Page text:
Login | Help

banner ad
5

Covering banking: Localizing the beat

Find the lawyers. Just about every major law firm in town will have banking and finance experts who work with institutions on recapitalizations, mergers and acquisitions, regulatory issues and the like. Lawyers have a direct line to the bankers in your community, and although it’s highly unlikely they’ll break client confidentiality to help you, they do know the important issues affecting the institutions. They also can be knowledgeable on new regulations, and most likely they harbor strong opinions about the prospects for troubled banks in your region.

Likewise, consultants and accountants can be helpful sources. When I started on the banking beat, I asked a banking accountant to walk me through an income statement and a balance sheet so that I could familiarize myself with line items I hadn’t encountered on previous beats. Chances are there is someone in your region who would be willing to do the same for you.

local banking beatTalk to borrowers. Small businesses in your region know when it’s harder to get credit. Their experience may indicate that a particular bank in town is in trouble, or that the economy overall is weakening. Maybe you cover other large companies based in your area. As a matter of your non-bank beat reporting, ask the CFOs and treasurers of those companies who they bank with; go to a Bloomberg terminal to find the lenders and terms of big loans made to those companies. Know which banks are key in your market.

Know your regulators. The federal regulators – the Fed, FDIC and OCC – have local offices in many regions. Get to know the people in those offices. State-chartered banks (as opposed to national-chartered banks) also are overseen by state banking regulators, and they can be valuable sources.

SPECIFIC EXAMPLES OF TERRIFIC STORIES

  • From the Macon Telegraph, here is a very thorough story about a local bank failure/takeover situation. You might not get as many column inches as this writer did, so look through it and think about what would matter most to you if you were a customer of the bank that failed, or a nonprofit in town that relied on the failed bank for sponsorships and support, or any other segment of your readership that might have questions about how things will work under the new ownership. Typical questions include: Why did the failed bank run into trouble? What’s going to happen to the rate on my CD? What’s going to happen to the local management team? What are the prospects for other banks in our area? Expansion a goal of CertusBank, which took over Atlantic Southern.
  • I came across the following piece in the St. Petersburg Times when I was doing some research for a story about banks making acquisitions in the U.S. South. This article provides a behind-the-scenes look at BB&T’s takeover of the failed Colonial Bank, which went into FDIC receivership in 2009. This was a large deal, likely larger than most failures we’ll see from this point on in the cycle, but it’s instructive for anyone who wants to understand what goes into a failed-bank takeover, and how a bank that gets shut down on a Friday night can still open for business on Monday. When Colonial Bank fell, BB&T swooped in, becoming Florida force.
  • For reporters interested in investigative work, the bank industry offers plenty to chew on. My American Banker colleague Jeff Horwitz obtained documents leading to a terrific piece about a previously undisclosed investigation by the Inspector General of the Department of Housing and Urban Development (since referred to the Department of Justice). Large U.S. banks are alleged to have taken $6 billion in kickbacks from mortgage insurers in the past decade. Banks Took $6B in Reinsurance Kickbacks, Investigators Say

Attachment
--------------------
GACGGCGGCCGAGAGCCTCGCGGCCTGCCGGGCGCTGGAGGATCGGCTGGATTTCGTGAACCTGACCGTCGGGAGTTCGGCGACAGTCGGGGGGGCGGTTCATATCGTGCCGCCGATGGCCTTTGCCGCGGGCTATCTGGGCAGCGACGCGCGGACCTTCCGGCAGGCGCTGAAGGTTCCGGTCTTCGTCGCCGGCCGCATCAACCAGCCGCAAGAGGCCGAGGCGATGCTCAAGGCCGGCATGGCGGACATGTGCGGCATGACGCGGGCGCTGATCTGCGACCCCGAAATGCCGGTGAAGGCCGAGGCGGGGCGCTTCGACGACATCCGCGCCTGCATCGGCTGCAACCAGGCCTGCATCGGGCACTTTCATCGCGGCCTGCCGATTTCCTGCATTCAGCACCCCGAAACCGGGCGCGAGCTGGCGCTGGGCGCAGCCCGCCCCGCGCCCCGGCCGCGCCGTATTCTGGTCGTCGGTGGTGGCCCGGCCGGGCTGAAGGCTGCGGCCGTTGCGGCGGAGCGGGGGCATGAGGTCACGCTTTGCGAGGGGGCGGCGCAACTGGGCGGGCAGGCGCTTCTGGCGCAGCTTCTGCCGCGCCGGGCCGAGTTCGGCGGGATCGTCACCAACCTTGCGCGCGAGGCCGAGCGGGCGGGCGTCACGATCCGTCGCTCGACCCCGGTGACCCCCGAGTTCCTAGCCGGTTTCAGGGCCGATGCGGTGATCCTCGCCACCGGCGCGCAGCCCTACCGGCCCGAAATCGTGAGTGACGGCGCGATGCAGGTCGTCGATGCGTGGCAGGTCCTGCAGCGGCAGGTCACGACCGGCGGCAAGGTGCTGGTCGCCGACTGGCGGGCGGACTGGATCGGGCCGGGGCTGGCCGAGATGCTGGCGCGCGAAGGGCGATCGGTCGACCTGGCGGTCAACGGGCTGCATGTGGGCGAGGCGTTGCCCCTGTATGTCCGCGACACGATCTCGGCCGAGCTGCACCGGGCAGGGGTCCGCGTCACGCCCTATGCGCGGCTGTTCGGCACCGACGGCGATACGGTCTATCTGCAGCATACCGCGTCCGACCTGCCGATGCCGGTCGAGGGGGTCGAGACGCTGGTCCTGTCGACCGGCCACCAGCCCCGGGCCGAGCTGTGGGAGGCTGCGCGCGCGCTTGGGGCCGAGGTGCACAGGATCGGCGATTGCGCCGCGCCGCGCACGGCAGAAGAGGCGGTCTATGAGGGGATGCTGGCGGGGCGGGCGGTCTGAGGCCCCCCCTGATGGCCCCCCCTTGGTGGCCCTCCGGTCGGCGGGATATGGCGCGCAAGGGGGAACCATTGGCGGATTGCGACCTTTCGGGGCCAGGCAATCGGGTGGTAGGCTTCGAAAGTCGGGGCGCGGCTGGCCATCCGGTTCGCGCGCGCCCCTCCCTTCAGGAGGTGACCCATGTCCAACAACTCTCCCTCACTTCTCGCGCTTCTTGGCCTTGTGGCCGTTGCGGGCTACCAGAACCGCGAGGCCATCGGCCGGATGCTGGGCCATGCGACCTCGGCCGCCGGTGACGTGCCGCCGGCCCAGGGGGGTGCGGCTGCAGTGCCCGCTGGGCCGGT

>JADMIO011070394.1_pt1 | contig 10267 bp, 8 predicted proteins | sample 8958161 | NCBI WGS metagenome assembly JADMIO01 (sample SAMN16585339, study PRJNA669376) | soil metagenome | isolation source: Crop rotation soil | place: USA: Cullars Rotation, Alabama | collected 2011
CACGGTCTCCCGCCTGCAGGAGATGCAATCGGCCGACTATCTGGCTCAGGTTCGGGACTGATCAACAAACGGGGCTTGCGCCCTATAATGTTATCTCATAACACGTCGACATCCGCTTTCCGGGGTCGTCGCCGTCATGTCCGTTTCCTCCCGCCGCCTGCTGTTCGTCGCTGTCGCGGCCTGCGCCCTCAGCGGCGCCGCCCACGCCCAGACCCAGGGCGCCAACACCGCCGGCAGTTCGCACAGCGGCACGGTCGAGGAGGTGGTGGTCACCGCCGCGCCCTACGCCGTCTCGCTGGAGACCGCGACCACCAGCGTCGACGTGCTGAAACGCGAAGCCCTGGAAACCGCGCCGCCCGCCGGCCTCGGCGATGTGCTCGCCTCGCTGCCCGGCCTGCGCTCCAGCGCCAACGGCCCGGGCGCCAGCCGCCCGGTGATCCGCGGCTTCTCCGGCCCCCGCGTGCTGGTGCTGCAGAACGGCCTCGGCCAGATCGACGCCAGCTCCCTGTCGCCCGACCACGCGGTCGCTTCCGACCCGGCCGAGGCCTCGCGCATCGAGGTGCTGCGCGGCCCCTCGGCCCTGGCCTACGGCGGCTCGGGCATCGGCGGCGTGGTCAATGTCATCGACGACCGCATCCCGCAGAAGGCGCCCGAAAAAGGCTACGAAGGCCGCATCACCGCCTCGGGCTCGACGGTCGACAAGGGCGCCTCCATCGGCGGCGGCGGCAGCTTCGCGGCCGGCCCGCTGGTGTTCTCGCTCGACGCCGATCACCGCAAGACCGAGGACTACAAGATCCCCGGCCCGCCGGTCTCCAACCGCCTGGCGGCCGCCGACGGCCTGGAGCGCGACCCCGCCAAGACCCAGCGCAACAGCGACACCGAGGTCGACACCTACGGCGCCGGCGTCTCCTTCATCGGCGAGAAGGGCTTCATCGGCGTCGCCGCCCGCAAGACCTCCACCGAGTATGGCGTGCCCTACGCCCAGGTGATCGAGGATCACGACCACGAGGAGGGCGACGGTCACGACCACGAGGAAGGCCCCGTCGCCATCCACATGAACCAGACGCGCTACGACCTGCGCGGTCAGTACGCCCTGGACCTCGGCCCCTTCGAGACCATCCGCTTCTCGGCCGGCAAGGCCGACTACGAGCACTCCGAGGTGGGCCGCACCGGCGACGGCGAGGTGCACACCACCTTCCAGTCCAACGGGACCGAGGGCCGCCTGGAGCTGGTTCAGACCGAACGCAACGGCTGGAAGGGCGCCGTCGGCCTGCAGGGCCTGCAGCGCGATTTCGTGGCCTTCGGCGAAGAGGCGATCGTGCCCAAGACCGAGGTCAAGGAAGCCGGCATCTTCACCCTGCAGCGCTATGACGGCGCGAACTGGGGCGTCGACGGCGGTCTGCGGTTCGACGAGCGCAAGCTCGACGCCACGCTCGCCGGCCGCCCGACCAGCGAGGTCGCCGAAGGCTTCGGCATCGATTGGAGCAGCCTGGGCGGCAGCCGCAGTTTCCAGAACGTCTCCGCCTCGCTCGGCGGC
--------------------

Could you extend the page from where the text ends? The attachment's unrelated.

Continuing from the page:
• The Reynolds Center itself has some terrific tips on handling the banking beat, along with some call-outs of stories that represent the genre well. Reynolds Center blogger Melissa Preddy had some good advice to share in her recent posts about the federal Small Business Lending Fund, a.k.a. son of TARP. Another recent post covered the very broad topic of borrowing, from the retail consumer level on up to the federal government level. Both posts are full of links to other helpful resources. You can find all of Melissa’s posts collected here.Find more examples of good business reporting from Rosland Gammon, also a Reynolds Center blogger, whose posts are gathered here. Lastly, check out the banking category on the Reynolds Center’s website. It includes posts from Melissa and Rosland, as well as round-ups from elsewhere in the industry.

About the Author

Heather Landy is the editor in chief of American Banker Magazine. She previously was a reporter for the American Banker daily newspaper, covering large banks and an array of governance, risk, accounting and regulatory issues affecting the sector. Before joining American Banker, she was a special correspondent to The Washington Post, covering Wall Street during the height of the financial crisis. In 2007 she won a Gerald Loeb Award, one of the highest honors in business journalism, while reporting on the retail industry for The Fort Worth Star-Telegram. She began her career at Bloomberg News, and received her bachelor’s and master’s degrees from Northwestern University’s Medill School of Journalism.

Comments (5)

Trackback URL | Comments RSS Feed

  1. Anonymous says:

    "Todayu2019s Tip: Use the minutes of bank board meetings on file with the FDIC to gather information on bank failures."

    Where on the FDIC site are these available?

  2. Anonymous says:

    …or do you mean "file a FOIA request to see the minutes…"?

Leave a Comment

1) Register to join the community & comment or 2) Quick comment
Username: Username:
Email: Email:
Password:
Verify Password:
or 3) Login if you already have an account
Comment:

Switch to our mobile site